Variability of deltaic processes in terms of sediment supply, with particular emphasis on grain size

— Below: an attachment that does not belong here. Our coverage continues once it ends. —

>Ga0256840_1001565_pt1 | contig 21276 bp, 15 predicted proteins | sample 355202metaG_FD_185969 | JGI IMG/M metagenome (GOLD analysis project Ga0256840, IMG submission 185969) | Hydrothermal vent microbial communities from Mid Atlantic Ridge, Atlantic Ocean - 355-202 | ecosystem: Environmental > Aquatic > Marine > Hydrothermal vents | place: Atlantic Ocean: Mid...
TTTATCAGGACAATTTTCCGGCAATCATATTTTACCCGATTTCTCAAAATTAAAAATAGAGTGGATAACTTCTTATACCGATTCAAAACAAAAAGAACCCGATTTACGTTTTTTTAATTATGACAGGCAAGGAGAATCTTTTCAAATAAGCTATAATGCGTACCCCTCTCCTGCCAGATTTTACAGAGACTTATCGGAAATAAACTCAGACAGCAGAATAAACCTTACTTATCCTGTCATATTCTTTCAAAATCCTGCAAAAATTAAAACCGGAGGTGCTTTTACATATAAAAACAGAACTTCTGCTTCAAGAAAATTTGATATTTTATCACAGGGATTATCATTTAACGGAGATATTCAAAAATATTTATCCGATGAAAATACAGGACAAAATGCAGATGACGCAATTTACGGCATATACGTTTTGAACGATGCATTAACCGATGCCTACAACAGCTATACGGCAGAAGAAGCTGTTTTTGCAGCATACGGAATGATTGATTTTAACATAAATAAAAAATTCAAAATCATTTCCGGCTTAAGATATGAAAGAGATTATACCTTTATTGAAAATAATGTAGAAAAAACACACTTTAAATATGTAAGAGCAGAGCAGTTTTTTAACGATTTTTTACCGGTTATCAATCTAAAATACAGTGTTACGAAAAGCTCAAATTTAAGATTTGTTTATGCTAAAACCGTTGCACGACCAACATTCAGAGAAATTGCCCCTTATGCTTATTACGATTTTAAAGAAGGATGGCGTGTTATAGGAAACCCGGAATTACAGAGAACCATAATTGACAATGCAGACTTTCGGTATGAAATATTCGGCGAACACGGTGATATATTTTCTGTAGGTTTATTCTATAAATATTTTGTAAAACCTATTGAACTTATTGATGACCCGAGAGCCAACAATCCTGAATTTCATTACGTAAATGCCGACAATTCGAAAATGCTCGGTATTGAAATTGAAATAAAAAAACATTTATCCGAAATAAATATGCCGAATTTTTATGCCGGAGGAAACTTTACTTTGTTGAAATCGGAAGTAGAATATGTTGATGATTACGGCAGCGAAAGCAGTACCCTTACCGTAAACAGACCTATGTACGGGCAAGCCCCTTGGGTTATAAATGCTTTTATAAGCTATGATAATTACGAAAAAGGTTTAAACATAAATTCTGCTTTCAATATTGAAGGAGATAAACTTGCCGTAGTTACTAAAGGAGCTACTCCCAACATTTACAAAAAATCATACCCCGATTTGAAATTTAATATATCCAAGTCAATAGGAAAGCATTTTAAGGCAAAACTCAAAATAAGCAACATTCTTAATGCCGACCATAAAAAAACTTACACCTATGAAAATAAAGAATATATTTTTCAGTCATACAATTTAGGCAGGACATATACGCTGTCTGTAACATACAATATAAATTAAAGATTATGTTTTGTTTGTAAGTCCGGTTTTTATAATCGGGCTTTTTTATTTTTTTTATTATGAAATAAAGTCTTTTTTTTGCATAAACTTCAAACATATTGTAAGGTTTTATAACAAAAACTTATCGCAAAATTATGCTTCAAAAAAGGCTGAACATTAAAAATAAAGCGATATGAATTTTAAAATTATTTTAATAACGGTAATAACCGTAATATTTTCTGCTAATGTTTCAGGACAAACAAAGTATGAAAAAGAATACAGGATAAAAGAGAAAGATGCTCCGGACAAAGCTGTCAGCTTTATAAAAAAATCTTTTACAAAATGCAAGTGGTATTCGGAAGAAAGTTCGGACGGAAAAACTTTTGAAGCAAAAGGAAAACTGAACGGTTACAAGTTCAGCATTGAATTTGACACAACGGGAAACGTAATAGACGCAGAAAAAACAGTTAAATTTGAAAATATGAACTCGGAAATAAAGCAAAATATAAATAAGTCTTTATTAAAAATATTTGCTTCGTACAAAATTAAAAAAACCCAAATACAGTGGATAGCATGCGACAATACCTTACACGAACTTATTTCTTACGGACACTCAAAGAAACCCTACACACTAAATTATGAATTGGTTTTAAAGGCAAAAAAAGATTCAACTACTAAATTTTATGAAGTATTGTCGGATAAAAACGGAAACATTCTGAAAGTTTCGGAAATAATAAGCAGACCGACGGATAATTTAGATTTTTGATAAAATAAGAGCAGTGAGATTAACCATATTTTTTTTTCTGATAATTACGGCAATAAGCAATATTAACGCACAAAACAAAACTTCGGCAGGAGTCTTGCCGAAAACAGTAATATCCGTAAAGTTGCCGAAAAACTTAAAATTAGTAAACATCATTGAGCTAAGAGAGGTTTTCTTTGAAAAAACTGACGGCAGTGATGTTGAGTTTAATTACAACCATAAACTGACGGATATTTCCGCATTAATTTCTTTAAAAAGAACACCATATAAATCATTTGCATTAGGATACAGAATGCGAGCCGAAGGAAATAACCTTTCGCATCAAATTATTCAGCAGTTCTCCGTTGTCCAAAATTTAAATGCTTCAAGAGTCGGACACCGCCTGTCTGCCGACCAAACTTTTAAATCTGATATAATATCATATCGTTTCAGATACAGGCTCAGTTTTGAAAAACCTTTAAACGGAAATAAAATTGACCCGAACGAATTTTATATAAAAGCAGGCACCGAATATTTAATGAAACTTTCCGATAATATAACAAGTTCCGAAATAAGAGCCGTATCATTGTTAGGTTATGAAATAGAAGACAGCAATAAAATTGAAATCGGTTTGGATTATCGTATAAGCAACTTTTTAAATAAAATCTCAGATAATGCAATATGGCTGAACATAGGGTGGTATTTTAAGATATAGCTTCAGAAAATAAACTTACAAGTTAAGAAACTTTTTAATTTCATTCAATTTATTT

Short term variability in delta form and process can be partly explained by the relative strength of hydraulic parameters such as river discharge, discharge variability, wave energy flux and tidal range. However, the calibre or grain size is also important. The amount, mode of transport and grain size of the sediment load delivered to a delta front have a considerable effect on the facies, formative physical processes, related depositional environments and morphology of the deltaic depositional system. The available grain size influences (1) the gradient and channel pattern of the fluvial system on the delta plain; (2) the mixing behaviour of sediment as it discharges into the ambient basin waters at the river mouth; (3) the type of shoreline, whether reflective or dissipative, and its response to both wave energy and tidal regime; and (4) the deformation and resedimentation processes on the subaqueous delta front. Long term aspects of deltaic sedimentation, including a few generalized relationships between sediment supply and physiographic setting, are briefly introduced. The need for further detailed research on modern and ancient deltaic dispersal systems is emphasized, and specific suggestions are given for future research.